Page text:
Friday, May 17, 2013
Evan Osnos, China correspondent for The New Yorker, talks about what international readers and movie-goers learn about the U.S. from The Great Gatsby. LISTENERS: Did you read The Great Gatsby before moving here? Does what it says about American culture still hold true? Call 212-433-9692, or leave a comment here.
American Sentenced in North Korea, Isabella Rossellini's 'Mammas', Cleveland's Puerto Rican Community Reacts to Kidnappings
Friday, May 10, 2013
Massachusetts Governor Deval Patrick on the Boston Marathon Attack and Investigation | Cleveland's Puerto Rican Community Reacts to Kidnappings | American Sentenced in North Korea | Movie Date: 'Peeples' and 'The Great Gatsby' | The Drama and Lasting Influence of 'The Great Gatsby' | Isabella Rossellini's 'Mammas'
Monday, May 06, 2013
We're broadcasting a discussion recorded in the Jerome L. Greene Performance Space in March. The Leonard Lopate Show Book Club joined the BBC World Book Club for a conversation about The Great Gatsby, by F. Scott Fitzgerald, with writer Jay McInerney and literature professor Anne Margaret Daniel. They answer questions from around the world about what makes The Great Gatsby one of the great classics of 20th-century American literature.
Tuesday, April 30, 2013
D. T. Max talks about his biography of David Foster Wallace, one of the most influential writers of his generation. In Every Love Story Is a Ghost Story: A Life of David Foster Wallace, Max charts Wallace’s battle to succeed as a novelist as he fights off depression and addiction to emerge with his masterpiece, Infinite Jest. Since his death by suicide at the age of forty-six in 2008, Wallace has become a symbol of sincerity and honesty in an inauthentic age.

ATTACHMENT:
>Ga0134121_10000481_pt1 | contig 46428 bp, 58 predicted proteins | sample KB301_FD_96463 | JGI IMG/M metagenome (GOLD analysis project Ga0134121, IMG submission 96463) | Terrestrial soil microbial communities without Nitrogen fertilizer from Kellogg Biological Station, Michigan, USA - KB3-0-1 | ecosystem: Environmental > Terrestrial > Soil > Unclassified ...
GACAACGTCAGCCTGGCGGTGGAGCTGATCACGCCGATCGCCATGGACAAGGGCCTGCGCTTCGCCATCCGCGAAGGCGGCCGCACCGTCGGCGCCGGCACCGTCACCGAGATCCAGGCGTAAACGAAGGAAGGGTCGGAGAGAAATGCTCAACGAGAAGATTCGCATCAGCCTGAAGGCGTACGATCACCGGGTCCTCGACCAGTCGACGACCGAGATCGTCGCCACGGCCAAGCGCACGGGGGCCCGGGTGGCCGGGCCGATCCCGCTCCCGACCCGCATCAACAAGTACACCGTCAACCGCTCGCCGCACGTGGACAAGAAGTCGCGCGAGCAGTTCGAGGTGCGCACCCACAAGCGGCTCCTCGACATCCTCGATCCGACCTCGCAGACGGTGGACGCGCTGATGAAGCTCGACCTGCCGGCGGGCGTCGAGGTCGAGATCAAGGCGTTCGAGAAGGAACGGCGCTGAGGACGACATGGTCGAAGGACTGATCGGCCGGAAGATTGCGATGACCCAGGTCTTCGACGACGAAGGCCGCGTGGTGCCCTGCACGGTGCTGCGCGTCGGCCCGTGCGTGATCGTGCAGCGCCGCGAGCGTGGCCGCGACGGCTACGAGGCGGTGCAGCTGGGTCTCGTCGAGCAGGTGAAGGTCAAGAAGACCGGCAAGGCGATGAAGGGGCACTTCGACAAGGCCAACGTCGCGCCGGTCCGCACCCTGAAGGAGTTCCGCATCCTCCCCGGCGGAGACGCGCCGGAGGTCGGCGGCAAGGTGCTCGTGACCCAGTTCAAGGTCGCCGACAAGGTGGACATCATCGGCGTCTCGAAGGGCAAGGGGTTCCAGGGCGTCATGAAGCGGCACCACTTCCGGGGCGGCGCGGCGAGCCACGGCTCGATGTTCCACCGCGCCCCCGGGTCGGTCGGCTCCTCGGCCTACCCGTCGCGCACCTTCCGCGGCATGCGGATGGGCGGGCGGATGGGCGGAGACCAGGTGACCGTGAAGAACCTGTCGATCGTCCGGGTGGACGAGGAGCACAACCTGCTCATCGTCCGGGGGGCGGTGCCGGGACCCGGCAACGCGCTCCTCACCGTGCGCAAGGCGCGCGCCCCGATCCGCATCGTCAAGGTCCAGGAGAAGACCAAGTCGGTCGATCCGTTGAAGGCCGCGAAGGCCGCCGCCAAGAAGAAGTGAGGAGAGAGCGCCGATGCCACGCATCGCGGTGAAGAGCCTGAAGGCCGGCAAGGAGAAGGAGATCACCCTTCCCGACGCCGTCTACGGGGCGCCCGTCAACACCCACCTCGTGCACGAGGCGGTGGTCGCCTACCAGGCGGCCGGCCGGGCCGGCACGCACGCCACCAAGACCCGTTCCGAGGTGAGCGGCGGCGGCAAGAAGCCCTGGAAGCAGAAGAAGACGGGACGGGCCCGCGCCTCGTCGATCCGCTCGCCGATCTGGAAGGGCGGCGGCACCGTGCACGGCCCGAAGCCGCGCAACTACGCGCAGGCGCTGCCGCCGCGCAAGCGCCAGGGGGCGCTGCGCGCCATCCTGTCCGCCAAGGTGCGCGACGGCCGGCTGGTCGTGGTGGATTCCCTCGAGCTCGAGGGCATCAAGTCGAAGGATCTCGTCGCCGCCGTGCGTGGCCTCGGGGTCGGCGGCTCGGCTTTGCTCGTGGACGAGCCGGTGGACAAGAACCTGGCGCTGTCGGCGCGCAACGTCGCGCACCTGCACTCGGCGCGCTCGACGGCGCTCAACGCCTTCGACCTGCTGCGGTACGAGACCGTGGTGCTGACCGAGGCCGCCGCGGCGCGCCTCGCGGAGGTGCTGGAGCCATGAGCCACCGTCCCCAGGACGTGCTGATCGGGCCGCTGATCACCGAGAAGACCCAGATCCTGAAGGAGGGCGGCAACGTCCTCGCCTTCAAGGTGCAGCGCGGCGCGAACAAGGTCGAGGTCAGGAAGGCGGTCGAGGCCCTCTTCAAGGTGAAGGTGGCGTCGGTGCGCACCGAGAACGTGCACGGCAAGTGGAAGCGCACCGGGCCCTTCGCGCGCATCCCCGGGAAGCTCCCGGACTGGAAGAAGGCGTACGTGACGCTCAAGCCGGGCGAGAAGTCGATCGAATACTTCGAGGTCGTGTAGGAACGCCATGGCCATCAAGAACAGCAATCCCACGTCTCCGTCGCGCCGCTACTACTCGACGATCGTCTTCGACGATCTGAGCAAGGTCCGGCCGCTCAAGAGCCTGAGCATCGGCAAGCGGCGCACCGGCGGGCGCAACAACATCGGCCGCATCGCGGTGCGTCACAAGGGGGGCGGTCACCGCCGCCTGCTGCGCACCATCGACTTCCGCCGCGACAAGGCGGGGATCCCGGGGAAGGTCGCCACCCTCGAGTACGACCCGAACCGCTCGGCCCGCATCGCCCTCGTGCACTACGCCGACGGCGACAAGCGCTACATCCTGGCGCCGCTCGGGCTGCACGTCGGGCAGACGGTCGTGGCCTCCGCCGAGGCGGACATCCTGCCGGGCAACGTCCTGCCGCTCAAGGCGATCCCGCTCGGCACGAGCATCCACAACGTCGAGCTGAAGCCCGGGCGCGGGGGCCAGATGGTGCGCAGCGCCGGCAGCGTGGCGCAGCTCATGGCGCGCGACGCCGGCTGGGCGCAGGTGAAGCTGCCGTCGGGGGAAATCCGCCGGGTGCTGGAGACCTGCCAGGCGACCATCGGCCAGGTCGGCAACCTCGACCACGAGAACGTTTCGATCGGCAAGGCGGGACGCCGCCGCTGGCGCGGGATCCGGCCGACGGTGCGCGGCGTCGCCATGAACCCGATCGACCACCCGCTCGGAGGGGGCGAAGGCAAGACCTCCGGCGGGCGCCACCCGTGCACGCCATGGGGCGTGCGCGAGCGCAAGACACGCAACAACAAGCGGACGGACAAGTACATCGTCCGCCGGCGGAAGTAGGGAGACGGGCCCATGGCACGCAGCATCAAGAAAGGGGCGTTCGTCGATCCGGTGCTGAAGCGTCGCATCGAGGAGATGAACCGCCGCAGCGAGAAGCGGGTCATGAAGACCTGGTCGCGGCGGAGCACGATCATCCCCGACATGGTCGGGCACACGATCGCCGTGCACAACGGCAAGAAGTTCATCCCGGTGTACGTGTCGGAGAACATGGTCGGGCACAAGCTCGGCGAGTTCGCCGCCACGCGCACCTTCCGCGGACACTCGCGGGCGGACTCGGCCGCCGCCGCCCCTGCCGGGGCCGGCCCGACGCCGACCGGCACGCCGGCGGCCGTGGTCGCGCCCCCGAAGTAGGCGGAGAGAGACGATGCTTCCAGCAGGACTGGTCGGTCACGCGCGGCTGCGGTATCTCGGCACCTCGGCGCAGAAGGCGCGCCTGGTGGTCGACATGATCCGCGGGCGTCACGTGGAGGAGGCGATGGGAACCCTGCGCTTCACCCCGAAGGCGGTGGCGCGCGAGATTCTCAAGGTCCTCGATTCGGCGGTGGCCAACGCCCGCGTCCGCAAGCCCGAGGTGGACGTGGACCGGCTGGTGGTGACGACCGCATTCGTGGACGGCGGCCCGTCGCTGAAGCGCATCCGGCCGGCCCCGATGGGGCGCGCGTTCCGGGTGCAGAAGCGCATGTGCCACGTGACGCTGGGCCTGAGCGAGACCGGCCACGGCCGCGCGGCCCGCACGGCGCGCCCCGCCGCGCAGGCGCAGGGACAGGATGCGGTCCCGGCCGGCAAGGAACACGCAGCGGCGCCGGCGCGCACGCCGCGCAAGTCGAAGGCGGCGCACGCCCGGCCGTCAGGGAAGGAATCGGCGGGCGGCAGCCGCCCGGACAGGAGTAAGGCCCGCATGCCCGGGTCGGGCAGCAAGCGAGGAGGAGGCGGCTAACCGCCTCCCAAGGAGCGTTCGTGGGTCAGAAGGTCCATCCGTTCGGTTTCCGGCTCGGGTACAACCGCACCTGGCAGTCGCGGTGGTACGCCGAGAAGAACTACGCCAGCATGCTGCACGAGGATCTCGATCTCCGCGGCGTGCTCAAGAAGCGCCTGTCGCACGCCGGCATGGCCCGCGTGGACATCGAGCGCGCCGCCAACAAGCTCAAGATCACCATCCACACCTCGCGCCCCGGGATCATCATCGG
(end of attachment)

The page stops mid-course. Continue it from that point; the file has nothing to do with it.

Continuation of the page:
Monday, April 29, 2013
Andrew Jewell and Janis Stout discuss The Selected Letters of Willa Cather, published for the first time than 65 years after her death. The 566 letters collected here range from funny reports of life in Red Cloud in the 1880s that Cather wrote as a teenager to such letters to luminaries such as Sarah Orne Jewett, Robert Frost, Yehudi Menuhin, Sinclair Lewis, and the president of Czechoslovakia.
Friday, March 22, 2013
Chinua Achebe, the famed Nigerian writer, died today at age 82. He was a political figure, an essayist, and a voice of the African experience in the 20th century. His book "Things Fall Apart" started a global conversation that is still going on.
Friday, March 22, 2013
Chinua Achebe was considered by many to be the father of Nigerian -- and modern African -- literature. His novel, Things Fall Apart, which was first published in 1958 and has been translated into 45 languages. Mr. Achebe died earlier today at the age of 82. I had the opportunity to speak with him several times...and you can hear to my 2008 conversation with Chinua Achebe and fellow Nigerian writer Chris Abani below!
Friday, March 15, 2013